Addicted to Mediocrity's main premises revolve around the banality of modern Christian arts which seem to follow man-made values and evidently neglect the inherent purposes of art appreciation and creativity God has blessed us with. The author starts off with pointing our the importance of arts in relation to the nature of God's creation; being created in an image of God, we human are naturally granted with great qualities as he says:""made in the image of God," it is the area of creativity, the capacity to enjoy beauty, to communicate artistically and through abstract ideas. The area of creativity therefore is no minor footnote to the Christian life, but is an essential." (p.12) Knowing this truth, we as Christians are supposed to pay more attention to arts and do not let the values of the world and its shallowness hinder us from another great path of glorifying God. The first part of the book is really clear about these points. The author does an excellent job to motivate us audiences to embrace arts as it is again with his way of writing. Highly critical statements are used to effectively portray the ideas. The illustrations are also great to help visualize and emphasize the concepts; for example, when the author talks about how awfully we have ruined the true beauty of arts, putting our creativity to death by conforming to capitalism and ideologies; he puts the illustration of representations of arts; paint brush, musical instrument, a ballet shoe hanged on a gallows. I found them really helpful and really excited to see another illustration await for me on the next page. It is really refreshing and inspiring. However, the book also contains a lot of flaws as I read on. Though the ideas are well communicated, there is one thing I really want to search for in the book; more biblical supports. There is a small use of the Bible in this book except for Genesis which the author uses to point out the beauty of creation. The other parts are mainly his claims and quotes excerpted from other books; they make me feel kind of uneasy to trust those strong suggestions and challenges without the firm foundation of the Bible despite the fact that I do like those wild ideas, I still expect more evidences and responsibilities in his words. And in many parts he is so judgmental; He goes further to judge modern church practices; well what he claims is true to a certain degree but how can he judge the unseen. He says that attending church activities can be a waste of time as he says: "It might be a good idea to abandon our frenetic addiction to church activities altogether in favor of more warm and personal human relationships, which are natural and God-given, within the family and in friendships. After all, for a Christian married couple, making love is as spiritual as some church activity. Isaac took Rebekah to his mother's tent, not to some prayer meeting or spiritual emphasis week.God in Scripture has left the church for us as an institution to serve a very real and worthwhile purpose. However, the constant activity-oriented nature of the church today, which is more like some combination health club-golfing society-bowling tournament-Sunday school service-inspirational message-fellowship-Jesus advertising machine-growth program all rolled into one, does not seem to have very much to do with the institution we read about in the New Testament." (P.87)and he also says:"There are no valid excuses for accepting this mediocrity. The excuse that "sometimes people are saved" is no excuse at all. People have been saved in concentration camps because God can bring good from evil, but this does not justify the evil. The idea that "the Spirit can work somehow," that God can bring something out of it if we just sort of throw it out there, is unjustifiable from those who claim to know the living God and can see his integrity and dedication to quality in his Word and the world around us. The excuse that "many people see this," and that "somehow it must do some good" and "it's better than nothing" is no excuse." (p.45) Whoa whoa easy it is true that overspent time attending church activities can harm your life in many areas, yet there exist also people who have time to do them effectively and are blessed by these activities. Though they might look to adhere to mediocrity of the world, it is also evident that God has actually turned some of those into blessings to people as well. It's not that we try to choose for the second best sometimes people just don't know and even if they know and are willing to achieve the real God-given things we might have to understand that at some point our creativity now has a basis on this so called mediocrity as well; we are in this culture and culture is inevitable. Culture is inescapable no matter how hard we try to get the out of it. For example, this book, though, claiming itself to be out of the bubble and independent from mediocrity. In a sense, yes it is true that it purposes unconventional and out of the box way of thinking but it also conforms to mediocrity of capitalism; being published and printed by a publisher and mass produced by a machine and finally shelved in book stores all over the country to be consumed by the audiences. This mediocrity phenomena perhaps is just a double-edge sword as anything that has happened in the face of history; it can do good and huge destruction. The author also seems to praise people from the past in terms of artistic creation more than our existing culture of cliche and the bubble of capitalism; well though they created more authentic artworks and released more creativity than people of this age there are also mistakes of the era as well. The Catholic Church spent loads of money funding artists to create arts while many people in the society were struggle towards poverty. Would you say that the whole thing was entirely good? Absolutely not. The author just picks an aspect on creativity and forgets totally to look at the bigger picture; the reality in the society.Maybe capitalism is more evil but there are evil everywhere as long as human still exist. We are sinful by nature, right? I do agree with the point that our culture is full of shallow manipulation and ridiculously banal Christian artworks. But, we have also have to be careful to take a look in individual scales. Remember what Jesus said, " Don't judge or you too will be judged" We can't know for sure what in people's heart is and I don't want this new attitude to fix what we have failed to backfire us by veiling our will and love to serve God. This is something that we all should be more careful. I didn't say that we should not fix anything just leave it as it is or whatever but it should be in a softer way and with great understanding both in the context of our culture and society, and ourselves. Furious judgmental criticism which cover all the people in its circle without concerning to their individual motives are impractical and almost equally evil to those twisted practices themselves.In overall, this book is still a good read despite its flaws if you want to remind yourself of authenticity and the beauty God has put in our lives. If you're interested in arts in relation to God I would like to recommend it to see what the idea is. The book also suggests readings that will expand your view on this particular topic whether Giorgio Vasari's book and others useful resources to exercise your knowledge. I also suggest you to read it critically. Open your Bible along, take notes and don't be quick to believe every single thing being said here. Hope this review is helpful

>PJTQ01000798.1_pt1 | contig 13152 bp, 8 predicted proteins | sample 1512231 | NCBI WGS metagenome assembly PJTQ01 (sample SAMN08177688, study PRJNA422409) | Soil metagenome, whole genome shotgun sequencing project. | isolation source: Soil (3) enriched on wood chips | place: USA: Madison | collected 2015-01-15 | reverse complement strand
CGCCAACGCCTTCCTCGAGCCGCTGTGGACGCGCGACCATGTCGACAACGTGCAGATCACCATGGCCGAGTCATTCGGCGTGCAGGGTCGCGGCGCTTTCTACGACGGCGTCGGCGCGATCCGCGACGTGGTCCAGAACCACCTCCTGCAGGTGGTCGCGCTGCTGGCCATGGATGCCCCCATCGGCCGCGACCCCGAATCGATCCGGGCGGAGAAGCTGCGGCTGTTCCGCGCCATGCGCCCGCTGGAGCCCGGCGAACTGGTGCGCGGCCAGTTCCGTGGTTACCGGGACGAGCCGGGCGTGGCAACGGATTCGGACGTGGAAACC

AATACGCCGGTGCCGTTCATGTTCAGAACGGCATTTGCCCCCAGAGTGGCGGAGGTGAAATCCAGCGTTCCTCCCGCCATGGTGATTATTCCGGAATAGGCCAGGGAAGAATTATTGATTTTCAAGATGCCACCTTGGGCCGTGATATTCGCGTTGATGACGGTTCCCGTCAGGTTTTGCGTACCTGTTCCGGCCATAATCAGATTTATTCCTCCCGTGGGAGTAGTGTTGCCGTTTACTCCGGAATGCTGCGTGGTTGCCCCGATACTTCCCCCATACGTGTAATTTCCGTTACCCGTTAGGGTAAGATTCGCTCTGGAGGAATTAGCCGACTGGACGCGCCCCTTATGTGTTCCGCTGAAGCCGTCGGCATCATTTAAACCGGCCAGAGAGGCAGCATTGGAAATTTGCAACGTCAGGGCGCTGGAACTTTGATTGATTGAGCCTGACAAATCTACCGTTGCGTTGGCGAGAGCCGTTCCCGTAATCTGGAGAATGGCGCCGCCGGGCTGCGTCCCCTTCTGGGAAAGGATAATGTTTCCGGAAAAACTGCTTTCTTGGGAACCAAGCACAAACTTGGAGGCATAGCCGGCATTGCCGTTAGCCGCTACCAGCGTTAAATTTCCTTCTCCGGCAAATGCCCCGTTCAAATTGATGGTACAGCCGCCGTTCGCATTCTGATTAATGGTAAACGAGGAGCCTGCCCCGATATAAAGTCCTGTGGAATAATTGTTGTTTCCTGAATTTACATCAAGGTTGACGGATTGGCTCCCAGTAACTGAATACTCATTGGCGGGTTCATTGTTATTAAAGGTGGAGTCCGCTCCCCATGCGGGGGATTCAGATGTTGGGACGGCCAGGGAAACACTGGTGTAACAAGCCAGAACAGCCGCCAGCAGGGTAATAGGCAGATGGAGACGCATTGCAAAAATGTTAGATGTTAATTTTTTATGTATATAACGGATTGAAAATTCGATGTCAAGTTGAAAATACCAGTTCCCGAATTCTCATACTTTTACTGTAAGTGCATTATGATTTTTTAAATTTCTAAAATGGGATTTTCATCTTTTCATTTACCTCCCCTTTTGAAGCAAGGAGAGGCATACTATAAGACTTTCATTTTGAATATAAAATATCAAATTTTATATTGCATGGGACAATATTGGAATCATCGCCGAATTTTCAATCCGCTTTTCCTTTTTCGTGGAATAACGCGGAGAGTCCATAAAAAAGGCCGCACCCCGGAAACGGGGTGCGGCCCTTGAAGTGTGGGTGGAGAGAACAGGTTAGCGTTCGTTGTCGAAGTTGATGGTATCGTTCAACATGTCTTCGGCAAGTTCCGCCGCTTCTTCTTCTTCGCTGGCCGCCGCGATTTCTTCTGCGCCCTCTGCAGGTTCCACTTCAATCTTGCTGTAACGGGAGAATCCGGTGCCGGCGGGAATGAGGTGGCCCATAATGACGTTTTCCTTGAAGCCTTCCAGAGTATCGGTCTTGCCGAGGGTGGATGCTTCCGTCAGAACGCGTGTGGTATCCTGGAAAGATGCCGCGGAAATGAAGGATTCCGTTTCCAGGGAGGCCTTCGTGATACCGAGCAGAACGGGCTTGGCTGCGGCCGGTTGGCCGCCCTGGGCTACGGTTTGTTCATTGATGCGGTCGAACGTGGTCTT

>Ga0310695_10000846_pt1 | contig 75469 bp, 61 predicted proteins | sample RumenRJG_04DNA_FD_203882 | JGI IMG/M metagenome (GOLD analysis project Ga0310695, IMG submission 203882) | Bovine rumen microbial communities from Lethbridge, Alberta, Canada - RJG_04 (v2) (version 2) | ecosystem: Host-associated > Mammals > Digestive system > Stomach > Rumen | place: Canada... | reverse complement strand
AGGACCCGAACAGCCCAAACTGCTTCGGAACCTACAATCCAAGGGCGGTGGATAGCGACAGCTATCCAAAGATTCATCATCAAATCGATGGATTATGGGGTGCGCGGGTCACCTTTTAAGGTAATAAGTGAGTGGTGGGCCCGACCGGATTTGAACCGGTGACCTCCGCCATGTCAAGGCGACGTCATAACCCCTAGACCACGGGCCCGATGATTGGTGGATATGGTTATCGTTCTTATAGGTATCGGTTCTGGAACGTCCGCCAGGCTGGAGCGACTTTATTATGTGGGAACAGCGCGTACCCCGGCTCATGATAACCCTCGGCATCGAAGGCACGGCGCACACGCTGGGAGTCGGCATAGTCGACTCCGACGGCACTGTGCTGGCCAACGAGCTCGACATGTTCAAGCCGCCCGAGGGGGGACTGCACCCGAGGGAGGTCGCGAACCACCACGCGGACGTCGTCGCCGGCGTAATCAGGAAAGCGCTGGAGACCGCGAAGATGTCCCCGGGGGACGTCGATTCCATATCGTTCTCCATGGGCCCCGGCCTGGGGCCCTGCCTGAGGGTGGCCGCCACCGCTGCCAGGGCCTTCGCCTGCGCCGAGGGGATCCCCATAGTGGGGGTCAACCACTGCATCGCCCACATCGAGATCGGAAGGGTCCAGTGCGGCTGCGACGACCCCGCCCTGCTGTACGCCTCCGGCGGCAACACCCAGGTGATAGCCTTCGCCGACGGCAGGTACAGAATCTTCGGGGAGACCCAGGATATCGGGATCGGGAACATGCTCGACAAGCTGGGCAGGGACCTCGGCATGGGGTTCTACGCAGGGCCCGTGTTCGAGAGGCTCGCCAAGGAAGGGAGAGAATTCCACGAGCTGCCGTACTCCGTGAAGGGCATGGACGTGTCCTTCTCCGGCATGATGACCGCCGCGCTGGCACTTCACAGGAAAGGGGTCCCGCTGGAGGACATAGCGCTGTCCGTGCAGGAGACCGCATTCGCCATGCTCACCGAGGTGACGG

• J.A.A. Purves